Kremlin sees 'absurd figures' in EU discussion of price cap for Russian oil
"It feels like they are just trying to make a decision for the sake of a decision - not for effect, but just for a show that the cap has been introduced," Dmitry Peskov noted.
The Kremlin sees "nonsensical figures" in the discussion of the price cap for Russian oil by Europeans, Kremlin spokesman Dmitry Peskov told reporters on Thursday. He noted that Russia is not going to supply oil and gas to countries that join the price cap policy.
"Europeans still have very baffling discussions on this [price] cap. They name hardly explainable numbers, it feels like they are just trying to make a decision for the sake of a decision - not for effect, but just for a show that the cap has been introduced," he said commenting on the possibility of setting a price cap for Russian oil in the range of $65-70 per barrel.
Peskov noted that "all this is subject to deep analysis."
According to him, "it is still difficult to imagine" what impact this will have on the energy market.
"We are proceeding for the time being from the position of President [of the Russian Federation Vladimir] Putin that we will not supply oil and gas to those states that introduce and join the cap," Peskov said.
But having seen the figures discussed in Europe, Moscow intends to analyze the situation "before formulating a position," the Kremlin spokesman added.
Earlier it was reported that the ambassadors of the EU countries failed to agree on the introduction of a price cap for Russian oil on Wednesday, so negotiations will continue.
According to sources, the ambassadors discussed the possibility of introducing a price cap for Russian oil in the range of $65-70 per barrel. The discussion revealed a deep divide between countries that want to punish Russia, such as Poland and the Baltic states, which consider this cap too high, and countries that receive a significant part of the income from the maritime transportation of oil - Greece, Cyprus, Malta and others, which find that the threshold level is too low and threatens to undermine the world oil trade.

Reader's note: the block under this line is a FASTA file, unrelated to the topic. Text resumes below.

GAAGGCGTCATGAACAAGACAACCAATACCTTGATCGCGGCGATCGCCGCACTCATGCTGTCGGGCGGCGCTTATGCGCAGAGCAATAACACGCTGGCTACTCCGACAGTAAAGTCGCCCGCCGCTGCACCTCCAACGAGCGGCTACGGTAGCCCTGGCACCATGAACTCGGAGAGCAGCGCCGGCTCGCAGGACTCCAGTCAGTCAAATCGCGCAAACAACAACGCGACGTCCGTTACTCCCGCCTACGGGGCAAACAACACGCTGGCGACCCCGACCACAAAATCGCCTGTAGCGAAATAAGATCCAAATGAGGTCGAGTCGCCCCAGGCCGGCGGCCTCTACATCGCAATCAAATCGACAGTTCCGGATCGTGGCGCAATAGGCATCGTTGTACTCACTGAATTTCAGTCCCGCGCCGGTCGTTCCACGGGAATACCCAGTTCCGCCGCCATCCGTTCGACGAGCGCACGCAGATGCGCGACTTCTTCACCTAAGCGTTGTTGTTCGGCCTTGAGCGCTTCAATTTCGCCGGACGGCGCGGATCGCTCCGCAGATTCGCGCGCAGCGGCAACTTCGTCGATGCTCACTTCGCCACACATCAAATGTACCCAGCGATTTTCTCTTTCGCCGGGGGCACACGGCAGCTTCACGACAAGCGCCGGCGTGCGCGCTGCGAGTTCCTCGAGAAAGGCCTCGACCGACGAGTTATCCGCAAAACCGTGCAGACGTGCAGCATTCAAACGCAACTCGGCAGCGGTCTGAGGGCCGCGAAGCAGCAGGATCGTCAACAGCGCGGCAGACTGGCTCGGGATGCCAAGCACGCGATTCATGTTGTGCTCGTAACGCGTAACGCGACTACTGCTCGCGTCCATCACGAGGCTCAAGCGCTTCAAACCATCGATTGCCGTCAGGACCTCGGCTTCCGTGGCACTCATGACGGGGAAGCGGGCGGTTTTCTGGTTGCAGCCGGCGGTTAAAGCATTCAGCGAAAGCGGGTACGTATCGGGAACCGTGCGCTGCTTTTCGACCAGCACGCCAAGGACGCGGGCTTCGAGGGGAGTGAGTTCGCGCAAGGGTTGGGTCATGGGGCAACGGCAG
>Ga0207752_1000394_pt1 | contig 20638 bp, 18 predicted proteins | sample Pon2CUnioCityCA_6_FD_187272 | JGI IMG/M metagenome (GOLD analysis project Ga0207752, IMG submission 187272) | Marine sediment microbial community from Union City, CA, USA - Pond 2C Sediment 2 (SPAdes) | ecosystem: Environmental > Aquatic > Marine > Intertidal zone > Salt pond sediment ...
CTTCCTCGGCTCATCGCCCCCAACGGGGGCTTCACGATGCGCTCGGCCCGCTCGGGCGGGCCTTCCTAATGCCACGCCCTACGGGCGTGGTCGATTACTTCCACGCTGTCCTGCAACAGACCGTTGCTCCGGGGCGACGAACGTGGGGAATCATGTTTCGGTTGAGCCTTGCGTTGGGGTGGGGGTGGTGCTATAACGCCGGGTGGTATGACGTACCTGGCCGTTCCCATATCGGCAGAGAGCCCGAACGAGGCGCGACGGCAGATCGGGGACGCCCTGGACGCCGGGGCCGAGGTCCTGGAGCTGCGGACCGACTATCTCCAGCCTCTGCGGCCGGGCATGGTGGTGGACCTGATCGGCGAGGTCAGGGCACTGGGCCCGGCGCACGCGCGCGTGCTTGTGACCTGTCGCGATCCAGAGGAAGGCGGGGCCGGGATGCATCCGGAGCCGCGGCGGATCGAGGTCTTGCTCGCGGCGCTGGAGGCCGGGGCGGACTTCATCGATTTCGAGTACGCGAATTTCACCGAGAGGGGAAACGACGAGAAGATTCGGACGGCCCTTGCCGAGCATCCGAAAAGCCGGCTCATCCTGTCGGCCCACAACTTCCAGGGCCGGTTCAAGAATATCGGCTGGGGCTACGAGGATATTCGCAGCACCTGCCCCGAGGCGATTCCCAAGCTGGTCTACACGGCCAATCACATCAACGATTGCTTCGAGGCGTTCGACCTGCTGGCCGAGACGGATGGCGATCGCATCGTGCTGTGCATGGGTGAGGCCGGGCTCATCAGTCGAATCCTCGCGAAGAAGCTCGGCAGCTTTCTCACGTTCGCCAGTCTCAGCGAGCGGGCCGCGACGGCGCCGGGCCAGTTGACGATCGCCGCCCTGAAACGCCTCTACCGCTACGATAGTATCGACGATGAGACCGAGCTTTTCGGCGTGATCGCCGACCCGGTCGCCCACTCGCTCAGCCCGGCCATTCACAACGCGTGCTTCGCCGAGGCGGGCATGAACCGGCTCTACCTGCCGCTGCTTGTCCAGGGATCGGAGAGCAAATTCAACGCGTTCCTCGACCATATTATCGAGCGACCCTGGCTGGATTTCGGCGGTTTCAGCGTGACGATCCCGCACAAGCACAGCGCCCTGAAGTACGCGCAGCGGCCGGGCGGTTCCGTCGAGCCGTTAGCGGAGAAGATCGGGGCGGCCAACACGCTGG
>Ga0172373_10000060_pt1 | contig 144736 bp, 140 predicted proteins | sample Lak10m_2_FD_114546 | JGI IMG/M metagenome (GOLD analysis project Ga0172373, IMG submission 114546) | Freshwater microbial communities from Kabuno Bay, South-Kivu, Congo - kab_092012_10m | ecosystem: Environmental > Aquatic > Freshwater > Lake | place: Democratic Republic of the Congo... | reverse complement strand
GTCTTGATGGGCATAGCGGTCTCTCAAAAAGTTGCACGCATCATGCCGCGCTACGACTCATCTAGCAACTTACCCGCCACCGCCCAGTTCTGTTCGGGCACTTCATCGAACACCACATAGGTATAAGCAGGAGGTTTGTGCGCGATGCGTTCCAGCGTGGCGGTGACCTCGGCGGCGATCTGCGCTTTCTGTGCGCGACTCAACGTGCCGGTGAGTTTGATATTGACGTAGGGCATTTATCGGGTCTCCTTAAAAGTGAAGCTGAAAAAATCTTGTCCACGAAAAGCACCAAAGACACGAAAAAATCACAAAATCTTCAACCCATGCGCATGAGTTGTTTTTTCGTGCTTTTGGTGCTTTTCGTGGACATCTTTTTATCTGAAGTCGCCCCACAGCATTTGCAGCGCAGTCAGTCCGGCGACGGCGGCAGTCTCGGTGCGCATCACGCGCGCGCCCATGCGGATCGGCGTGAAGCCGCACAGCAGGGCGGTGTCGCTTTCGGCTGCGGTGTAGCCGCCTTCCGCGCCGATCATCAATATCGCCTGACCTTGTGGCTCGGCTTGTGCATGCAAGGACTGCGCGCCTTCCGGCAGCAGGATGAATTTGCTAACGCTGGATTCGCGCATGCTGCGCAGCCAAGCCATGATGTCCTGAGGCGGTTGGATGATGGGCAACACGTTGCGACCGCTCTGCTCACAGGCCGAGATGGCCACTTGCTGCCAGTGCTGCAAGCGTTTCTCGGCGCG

For the EU, the introduction of a price cap on Russian oil has little to do with the energy crisis in Europe, since from December 5, an embargo on the purchase of Russian oil by sea comes into force in the community. Therefore, the main components of the discussion are not energy, but trade and politics.
The G7, at the initiative of the United States, intends to try to impose a price cap on Russian oil, relying on the fact that most oil transportation and insurance companies are located in states that are members of or affiliated with the G7, such as Greece, Cyprus, Malta and other small EU members.
Meanwhile, the price of Russian oil is currently at around $70/bbl on a discounted basis, so the $65-70/bbl price cap won't matter much from an economic standpoint. But if the G7 manages to agree on it, introduce it and convince the largest oil importers to join it, this could have long-term strategic implications in the event of a new surge in oil prices. Moreover, the price cap will be dynamic in nature, and if the system is created, the G7 may subsequently try to lower it further, although without any guarantee of success.
According to European experts, in this regard, there is a serious risk that Russia will cut off supplies to countries that join this mechanism, even if it is painless for Moscow at the moment. This, in turn, may cause a sharp rise in prices on the world market if other oil producers do not sharply increase production.Foreign policy